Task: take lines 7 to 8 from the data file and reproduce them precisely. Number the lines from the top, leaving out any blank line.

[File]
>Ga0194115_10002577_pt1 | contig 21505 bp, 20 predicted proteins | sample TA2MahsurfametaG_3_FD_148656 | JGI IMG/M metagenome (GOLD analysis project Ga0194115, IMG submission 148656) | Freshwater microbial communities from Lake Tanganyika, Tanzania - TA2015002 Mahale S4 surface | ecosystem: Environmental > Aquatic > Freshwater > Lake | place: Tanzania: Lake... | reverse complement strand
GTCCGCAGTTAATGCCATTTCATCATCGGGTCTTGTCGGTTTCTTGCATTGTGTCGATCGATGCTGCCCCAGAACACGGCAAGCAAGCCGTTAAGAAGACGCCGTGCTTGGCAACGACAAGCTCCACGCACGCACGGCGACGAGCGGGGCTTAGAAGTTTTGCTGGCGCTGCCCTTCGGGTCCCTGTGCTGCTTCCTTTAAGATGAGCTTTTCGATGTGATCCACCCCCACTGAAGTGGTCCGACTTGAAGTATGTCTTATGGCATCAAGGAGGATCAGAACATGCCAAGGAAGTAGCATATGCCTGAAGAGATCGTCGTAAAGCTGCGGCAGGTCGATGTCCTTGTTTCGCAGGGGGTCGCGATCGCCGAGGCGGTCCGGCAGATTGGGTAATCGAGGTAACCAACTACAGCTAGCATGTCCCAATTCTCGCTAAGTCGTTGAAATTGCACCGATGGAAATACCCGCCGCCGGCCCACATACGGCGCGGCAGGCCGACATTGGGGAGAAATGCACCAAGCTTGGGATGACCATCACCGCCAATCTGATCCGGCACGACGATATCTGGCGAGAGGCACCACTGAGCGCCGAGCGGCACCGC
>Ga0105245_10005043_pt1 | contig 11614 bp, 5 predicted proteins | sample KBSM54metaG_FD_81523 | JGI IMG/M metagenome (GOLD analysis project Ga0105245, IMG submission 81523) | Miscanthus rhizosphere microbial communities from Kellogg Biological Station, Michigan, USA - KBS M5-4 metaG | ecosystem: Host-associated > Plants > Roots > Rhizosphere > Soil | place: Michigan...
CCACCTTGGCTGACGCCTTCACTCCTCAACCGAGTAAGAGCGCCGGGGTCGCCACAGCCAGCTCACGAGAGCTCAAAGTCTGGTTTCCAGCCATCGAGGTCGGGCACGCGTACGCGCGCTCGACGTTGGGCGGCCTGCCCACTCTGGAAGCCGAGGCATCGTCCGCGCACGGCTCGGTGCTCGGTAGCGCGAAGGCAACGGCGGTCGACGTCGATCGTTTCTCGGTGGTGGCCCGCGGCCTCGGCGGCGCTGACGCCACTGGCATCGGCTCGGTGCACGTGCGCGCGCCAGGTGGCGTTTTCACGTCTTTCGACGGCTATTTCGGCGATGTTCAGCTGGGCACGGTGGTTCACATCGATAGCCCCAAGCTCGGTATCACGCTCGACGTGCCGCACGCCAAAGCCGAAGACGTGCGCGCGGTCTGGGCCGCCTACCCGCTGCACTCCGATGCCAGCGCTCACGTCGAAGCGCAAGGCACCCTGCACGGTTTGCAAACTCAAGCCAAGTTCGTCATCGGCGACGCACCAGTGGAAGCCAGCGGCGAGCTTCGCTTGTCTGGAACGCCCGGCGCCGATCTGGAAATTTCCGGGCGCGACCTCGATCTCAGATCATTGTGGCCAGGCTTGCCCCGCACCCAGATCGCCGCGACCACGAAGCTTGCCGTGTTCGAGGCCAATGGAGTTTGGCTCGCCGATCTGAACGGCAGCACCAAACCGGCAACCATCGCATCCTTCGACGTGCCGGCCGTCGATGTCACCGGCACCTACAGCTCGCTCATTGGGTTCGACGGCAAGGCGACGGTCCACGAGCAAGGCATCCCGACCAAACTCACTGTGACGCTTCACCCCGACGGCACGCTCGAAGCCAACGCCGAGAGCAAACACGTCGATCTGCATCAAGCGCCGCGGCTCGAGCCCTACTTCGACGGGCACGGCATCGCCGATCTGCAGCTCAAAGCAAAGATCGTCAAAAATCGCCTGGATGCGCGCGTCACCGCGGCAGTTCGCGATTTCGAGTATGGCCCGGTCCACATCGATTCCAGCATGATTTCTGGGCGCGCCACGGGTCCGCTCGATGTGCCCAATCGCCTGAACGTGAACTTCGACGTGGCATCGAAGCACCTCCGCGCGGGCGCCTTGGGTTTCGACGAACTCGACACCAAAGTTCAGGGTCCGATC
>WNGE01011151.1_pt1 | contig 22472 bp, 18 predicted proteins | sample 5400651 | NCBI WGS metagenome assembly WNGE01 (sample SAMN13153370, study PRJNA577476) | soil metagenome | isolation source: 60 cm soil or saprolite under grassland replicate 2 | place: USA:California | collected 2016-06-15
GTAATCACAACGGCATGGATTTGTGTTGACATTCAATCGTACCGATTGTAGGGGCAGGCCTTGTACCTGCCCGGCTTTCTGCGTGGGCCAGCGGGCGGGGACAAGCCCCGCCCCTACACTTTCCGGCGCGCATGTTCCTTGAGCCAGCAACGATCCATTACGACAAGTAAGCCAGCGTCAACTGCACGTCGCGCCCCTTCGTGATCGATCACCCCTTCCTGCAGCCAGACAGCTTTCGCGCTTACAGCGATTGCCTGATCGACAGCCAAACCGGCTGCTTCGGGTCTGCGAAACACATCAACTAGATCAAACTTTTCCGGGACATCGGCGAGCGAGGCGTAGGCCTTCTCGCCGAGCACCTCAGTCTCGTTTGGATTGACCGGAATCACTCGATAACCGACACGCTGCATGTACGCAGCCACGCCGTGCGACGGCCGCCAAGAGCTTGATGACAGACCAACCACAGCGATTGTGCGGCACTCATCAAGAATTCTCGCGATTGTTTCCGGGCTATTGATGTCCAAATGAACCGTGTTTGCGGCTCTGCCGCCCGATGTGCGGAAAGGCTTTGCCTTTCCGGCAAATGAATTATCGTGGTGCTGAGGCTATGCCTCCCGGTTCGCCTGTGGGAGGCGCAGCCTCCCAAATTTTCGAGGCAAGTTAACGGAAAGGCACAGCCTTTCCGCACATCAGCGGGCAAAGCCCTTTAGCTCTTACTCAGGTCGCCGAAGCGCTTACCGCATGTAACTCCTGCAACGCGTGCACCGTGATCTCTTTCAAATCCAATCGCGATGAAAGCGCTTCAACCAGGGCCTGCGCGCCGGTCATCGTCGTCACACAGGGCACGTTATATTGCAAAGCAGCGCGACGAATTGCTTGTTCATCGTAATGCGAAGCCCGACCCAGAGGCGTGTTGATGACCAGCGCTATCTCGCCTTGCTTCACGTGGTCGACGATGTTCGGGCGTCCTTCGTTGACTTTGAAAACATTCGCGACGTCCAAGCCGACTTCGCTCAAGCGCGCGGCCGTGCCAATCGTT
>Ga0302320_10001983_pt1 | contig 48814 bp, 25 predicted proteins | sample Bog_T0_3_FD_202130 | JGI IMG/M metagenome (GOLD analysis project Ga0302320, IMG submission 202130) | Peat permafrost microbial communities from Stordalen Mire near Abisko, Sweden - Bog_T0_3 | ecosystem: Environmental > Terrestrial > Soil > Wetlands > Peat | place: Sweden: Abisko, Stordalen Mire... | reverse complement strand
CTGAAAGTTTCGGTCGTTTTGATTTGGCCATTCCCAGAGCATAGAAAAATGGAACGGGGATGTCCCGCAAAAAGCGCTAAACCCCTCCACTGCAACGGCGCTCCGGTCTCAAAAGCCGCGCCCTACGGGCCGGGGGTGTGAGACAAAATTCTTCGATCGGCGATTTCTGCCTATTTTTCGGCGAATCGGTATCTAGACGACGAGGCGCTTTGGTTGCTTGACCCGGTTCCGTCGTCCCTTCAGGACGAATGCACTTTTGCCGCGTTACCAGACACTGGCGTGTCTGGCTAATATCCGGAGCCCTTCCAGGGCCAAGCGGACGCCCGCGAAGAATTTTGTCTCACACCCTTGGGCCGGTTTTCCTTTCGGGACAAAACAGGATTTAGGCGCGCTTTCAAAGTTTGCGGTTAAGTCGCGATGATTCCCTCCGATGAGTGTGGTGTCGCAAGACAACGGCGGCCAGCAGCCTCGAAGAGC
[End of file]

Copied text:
>Ga0302320_10001983_pt1 | contig 48814 bp, 25 predicted proteins | sample Bog_T0_3_FD_202130 | JGI IMG/M metagenome (GOLD analysis project Ga0302320, IMG submission 202130) | Peat permafrost microbial communities from Stordalen Mire near Abisko, Sweden - Bog_T0_3 | ecosystem: Environmental > Terrestrial > Soil > Wetlands > Peat | place: Sweden: Abisko, Stordalen Mire... | reverse complement strand
CTGAAAGTTTCGGTCGTTTTGATTTGGCCATTCCCAGAGCATAGAAAAATGGAACGGGGATGTCCCGCAAAAAGCGCTAAACCCCTCCACTGCAACGGCGCTCCGGTCTCAAAAGCCGCGCCCTACGGGCCGGGGGTGTGAGACAAAATTCTTCGATCGGCGATTTCTGCCTATTTTTCGGCGAATCGGTATCTAGACGACGAGGCGCTTTGGTTGCTTGACCCGGTTCCGTCGTCCCTTCAGGACGAATGCACTTTTGCCGCGTTACCAGACACTGGCGTGTCTGGCTAATATCCGGAGCCCTTCCAGGGCCAAGCGGACGCCCGCGAAGAATTTTGTCTCACACCCTTGGGCCGGTTTTCCTTTCGGGACAAAACAGGATTTAGGCGCGCTTTCAAAGTTTGCGGTTAAGTCGCGATGATTCCCTCCGATGAGTGTGGTGTCGCAAGACAACGGCGGCCAGCAGCCTCGAAGAGC